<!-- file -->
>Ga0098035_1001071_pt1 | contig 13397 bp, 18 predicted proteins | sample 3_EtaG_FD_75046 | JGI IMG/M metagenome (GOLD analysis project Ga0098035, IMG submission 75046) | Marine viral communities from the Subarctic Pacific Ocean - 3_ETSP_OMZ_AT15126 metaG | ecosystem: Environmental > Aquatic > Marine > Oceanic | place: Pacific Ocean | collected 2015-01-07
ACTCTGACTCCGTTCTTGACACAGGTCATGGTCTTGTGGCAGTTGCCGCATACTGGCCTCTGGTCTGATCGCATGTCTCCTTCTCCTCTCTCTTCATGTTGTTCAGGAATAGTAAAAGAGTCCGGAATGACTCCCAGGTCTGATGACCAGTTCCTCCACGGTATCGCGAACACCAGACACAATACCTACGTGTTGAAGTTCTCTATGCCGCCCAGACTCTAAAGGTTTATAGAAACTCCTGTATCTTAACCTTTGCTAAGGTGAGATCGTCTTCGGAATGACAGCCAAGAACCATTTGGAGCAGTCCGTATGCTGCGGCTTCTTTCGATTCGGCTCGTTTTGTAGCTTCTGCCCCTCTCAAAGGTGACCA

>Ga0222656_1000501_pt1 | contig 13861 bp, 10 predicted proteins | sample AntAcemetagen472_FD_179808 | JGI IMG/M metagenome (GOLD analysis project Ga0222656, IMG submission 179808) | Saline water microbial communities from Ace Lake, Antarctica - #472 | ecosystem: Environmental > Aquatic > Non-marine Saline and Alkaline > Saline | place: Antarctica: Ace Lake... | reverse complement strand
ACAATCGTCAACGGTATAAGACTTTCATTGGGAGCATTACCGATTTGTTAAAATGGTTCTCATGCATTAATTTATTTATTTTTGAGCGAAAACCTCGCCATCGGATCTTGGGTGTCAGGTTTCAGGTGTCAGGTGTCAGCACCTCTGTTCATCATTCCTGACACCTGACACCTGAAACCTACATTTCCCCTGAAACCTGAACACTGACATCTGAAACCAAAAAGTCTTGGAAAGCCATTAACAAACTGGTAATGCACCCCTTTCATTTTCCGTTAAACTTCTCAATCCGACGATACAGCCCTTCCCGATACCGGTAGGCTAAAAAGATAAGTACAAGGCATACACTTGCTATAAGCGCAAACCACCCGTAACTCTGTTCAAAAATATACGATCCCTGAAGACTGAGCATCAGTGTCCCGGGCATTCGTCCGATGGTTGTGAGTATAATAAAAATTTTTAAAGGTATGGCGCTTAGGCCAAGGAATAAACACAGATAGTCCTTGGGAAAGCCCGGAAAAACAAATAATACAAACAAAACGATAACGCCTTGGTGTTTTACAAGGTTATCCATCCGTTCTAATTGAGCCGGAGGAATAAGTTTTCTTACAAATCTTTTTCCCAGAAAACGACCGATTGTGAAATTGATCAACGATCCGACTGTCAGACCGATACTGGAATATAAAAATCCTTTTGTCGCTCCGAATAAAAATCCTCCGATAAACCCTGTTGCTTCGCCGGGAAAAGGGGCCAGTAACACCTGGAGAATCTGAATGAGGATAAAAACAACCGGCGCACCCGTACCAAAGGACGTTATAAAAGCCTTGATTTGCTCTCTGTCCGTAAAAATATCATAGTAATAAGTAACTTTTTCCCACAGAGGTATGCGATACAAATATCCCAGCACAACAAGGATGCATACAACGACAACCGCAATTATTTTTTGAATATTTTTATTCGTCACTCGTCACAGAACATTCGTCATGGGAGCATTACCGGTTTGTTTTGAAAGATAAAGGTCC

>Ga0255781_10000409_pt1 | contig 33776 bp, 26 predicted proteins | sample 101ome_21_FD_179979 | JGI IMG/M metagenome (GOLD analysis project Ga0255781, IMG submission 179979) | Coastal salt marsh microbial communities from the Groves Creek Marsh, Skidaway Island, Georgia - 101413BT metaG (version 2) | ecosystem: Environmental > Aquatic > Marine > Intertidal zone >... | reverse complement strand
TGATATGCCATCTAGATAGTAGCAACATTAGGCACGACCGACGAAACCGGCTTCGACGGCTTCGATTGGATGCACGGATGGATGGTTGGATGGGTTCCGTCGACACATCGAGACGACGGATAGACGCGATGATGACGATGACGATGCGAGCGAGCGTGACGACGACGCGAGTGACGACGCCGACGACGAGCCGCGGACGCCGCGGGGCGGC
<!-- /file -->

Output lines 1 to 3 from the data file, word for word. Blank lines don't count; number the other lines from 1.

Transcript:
>Ga0098035_1001071_pt1 | contig 13397 bp, 18 predicted proteins | sample 3_EtaG_FD_75046 | JGI IMG/M metagenome (GOLD analysis project Ga0098035, IMG submission 75046) | Marine viral communities from the Subarctic Pacific Ocean - 3_ETSP_OMZ_AT15126 metaG | ecosystem: Environmental > Aquatic > Marine > Oceanic | place: Pacific Ocean | collected 2015-01-07
ACTCTGACTCCGTTCTTGACACAGGTCATGGTCTTGTGGCAGTTGCCGCATACTGGCCTCTGGTCTGATCGCATGTCTCCTTCTCCTCTCTCTTCATGTTGTTCAGGAATAGTAAAAGAGTCCGGAATGACTCCCAGGTCTGATGACCAGTTCCTCCACGGTATCGCGAACACCAGACACAATACCTACGTGTTGAAGTTCTCTATGCCGCCCAGACTCTAAAGGTTTATAGAAACTCCTGTATCTTAACCTTTGCTAAGGTGAGATCGTCTTCGGAATGACAGCCAAGAACCATTTGGAGCAGTCCGTATGCTGCGGCTTCTTTCGATTCGGCTCGTTTTGTAGCTTCTGCCCCTCTCAAAGGTGACCA

>Ga0222656_1000501_pt1 | contig 13861 bp, 10 predicted proteins | sample AntAcemetagen472_FD_179808 | JGI IMG/M metagenome (GOLD analysis project Ga0222656, IMG submission 179808) | Saline water microbial communities from Ace Lake, Antarctica - #472 | ecosystem: Environmental > Aquatic > Non-marine Saline and Alkaline > Saline | place: Antarctica: Ace Lake... | reverse complement strand